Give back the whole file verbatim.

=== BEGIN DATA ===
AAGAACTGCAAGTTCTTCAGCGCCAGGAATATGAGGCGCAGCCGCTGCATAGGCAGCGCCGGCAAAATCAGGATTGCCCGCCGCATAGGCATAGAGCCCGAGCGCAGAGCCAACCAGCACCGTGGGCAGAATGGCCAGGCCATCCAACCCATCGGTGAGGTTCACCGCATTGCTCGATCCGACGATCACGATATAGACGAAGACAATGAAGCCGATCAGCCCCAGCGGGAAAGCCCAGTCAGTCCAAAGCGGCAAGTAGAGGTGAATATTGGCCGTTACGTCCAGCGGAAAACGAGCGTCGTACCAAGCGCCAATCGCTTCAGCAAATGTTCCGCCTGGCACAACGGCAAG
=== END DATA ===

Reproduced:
AAGAACTGCAAGTTCTTCAGCGCCAGGAATATGAGGCGCAGCCGCTGCATAGGCAGCGCCGGCAAAATCAGGATTGCCCGCCGCATAGGCATAGAGCCCGAGCGCAGAGCCAACCAGCACCGTGGGCAGAATGGCCAGGCCATCCAACCCATCGGTGAGGTTCACCGCATTGCTCGATCCGACGATCACGATATAGACGAAGACAATGAAGCCGATCAGCCCCAGCGGGAAAGCCCAGTCAGTCCAAAGCGGCAAGTAGAGGTGAATATTGGCCGTTACGTCCAGCGGAAAACGAGCGTCGTACCAAGCGCCAATCGCTTCAGCAAATGTTCCGCCTGGCACAACGGCAAG